Sony Warns PS3 Users Not to Play System
March 2, 2010
Sony warned millions of PlayStation 3 owners not to use their consoles on Monday while they tried to fix a huge bug in the software that started affecting consoles worldwide on Sunday afternoon. The group said that the newest slim version of the system didn’t appear to be having a problem. It seems that the problem was fixed sometime on Monday, but Sony didn’t officially confirm that they fixed whatever it was.
On the older versions of the PS3, the systems were frozen and crashed. The date on the consoles was reset to January 2000 and it couldn’t be changed. Players were immediately logged out of the online PlayStation Network when they turned on their systems. Gamers weren’t able to play offline games either.
These were all problems that the company believed was due to a bug in the system clock that could cause many possible errors. While they were fixing the issue, Sony advised gamers on their blog not to play the system until the problem was solved, which they hoped would be in only 24 hours. They noted that the bug could cause online trophies obtained to not be recorded, and this data couldn’t be restored.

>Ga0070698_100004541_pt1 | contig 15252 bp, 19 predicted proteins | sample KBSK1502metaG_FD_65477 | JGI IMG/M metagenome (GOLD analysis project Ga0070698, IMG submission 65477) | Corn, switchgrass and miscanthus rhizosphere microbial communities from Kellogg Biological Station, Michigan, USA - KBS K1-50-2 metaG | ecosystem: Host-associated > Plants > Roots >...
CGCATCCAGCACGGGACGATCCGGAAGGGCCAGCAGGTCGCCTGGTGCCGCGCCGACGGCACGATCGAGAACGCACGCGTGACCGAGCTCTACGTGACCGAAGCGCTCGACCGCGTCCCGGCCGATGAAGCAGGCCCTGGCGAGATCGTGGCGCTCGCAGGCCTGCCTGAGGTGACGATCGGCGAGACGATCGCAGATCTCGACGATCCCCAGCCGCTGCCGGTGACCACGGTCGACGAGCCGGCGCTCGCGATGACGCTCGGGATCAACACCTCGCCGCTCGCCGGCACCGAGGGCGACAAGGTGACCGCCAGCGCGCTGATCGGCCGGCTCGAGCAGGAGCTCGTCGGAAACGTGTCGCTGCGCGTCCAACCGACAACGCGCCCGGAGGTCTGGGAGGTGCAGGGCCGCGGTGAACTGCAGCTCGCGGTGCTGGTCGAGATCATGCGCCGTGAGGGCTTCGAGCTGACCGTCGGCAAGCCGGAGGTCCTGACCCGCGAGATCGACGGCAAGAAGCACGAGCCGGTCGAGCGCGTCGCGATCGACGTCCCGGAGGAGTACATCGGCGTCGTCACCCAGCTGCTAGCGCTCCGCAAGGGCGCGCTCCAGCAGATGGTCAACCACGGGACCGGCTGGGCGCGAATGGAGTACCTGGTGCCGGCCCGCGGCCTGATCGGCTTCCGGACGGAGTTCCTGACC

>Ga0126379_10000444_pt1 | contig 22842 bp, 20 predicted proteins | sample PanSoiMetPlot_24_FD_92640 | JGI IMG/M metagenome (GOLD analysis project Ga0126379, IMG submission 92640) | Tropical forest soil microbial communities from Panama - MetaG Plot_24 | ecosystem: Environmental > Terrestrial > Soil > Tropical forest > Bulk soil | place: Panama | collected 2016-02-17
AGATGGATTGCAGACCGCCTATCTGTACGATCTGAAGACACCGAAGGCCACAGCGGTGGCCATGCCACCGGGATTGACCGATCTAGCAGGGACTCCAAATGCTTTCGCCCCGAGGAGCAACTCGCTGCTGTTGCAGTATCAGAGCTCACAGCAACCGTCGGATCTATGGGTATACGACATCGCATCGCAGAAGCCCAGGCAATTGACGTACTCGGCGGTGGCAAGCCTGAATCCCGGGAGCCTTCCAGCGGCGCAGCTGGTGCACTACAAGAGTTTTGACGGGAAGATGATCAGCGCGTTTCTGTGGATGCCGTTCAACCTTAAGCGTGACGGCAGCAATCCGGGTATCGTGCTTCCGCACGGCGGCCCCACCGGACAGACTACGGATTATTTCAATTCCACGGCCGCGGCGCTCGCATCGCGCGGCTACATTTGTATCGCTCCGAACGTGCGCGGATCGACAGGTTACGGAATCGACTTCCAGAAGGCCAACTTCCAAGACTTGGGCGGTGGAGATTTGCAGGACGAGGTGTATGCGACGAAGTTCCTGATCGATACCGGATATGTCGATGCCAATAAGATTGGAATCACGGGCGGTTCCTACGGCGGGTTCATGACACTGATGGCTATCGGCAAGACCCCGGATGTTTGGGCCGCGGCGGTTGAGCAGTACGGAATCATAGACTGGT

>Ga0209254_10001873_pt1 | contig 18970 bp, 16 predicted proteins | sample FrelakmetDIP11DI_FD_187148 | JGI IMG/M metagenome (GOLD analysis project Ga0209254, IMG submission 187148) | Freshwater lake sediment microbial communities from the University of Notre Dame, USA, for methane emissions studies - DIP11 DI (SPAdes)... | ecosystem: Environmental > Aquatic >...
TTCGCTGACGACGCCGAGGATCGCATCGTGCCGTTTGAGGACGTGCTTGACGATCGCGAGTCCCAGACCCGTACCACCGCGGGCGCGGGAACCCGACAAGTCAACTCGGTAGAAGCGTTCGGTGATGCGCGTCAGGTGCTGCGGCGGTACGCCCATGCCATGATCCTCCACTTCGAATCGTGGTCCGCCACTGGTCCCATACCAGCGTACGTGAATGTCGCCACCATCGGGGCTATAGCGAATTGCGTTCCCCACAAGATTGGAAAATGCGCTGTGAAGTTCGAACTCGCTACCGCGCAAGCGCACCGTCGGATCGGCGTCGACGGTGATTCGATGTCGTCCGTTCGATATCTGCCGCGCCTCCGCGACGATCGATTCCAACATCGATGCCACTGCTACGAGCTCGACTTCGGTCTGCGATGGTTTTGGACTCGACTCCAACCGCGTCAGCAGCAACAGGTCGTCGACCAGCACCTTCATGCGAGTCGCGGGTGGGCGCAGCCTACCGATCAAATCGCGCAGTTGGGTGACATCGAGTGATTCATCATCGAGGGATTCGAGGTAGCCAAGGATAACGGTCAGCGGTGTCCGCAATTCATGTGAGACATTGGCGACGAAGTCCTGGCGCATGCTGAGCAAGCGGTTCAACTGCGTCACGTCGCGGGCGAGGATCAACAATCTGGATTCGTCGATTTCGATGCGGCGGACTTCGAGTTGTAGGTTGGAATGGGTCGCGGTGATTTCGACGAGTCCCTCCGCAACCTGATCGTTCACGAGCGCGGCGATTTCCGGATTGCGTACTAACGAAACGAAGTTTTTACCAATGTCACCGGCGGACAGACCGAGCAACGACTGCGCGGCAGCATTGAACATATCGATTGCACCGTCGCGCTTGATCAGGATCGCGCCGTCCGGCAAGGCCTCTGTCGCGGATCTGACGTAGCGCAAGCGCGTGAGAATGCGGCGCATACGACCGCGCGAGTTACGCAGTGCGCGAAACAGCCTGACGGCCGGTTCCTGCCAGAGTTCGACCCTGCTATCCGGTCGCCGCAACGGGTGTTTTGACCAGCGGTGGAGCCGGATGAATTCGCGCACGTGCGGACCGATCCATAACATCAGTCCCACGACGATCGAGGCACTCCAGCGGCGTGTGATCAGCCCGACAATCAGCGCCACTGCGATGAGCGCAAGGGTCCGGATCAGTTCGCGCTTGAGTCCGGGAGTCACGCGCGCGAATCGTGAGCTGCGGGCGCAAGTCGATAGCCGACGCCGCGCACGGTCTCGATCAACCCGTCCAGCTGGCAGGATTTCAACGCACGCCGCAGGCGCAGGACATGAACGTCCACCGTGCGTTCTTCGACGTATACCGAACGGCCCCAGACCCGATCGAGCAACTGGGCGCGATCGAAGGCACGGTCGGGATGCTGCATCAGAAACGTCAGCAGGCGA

This was the biggest problem reported for the PS3 so far and could be a setback. The system has sold more than 30 million units worldwide, but due to the high price tag, it has struggled in sales compared to the Nintendo Wii and XBOX 360. It wasn’t until August of last year that sales boosted slightly after they released the new slim version and cut the price to $299. One good thing that Sony has going for them, though, is the fact that the PlayStation 3 has been more reliable than the XBOX 360.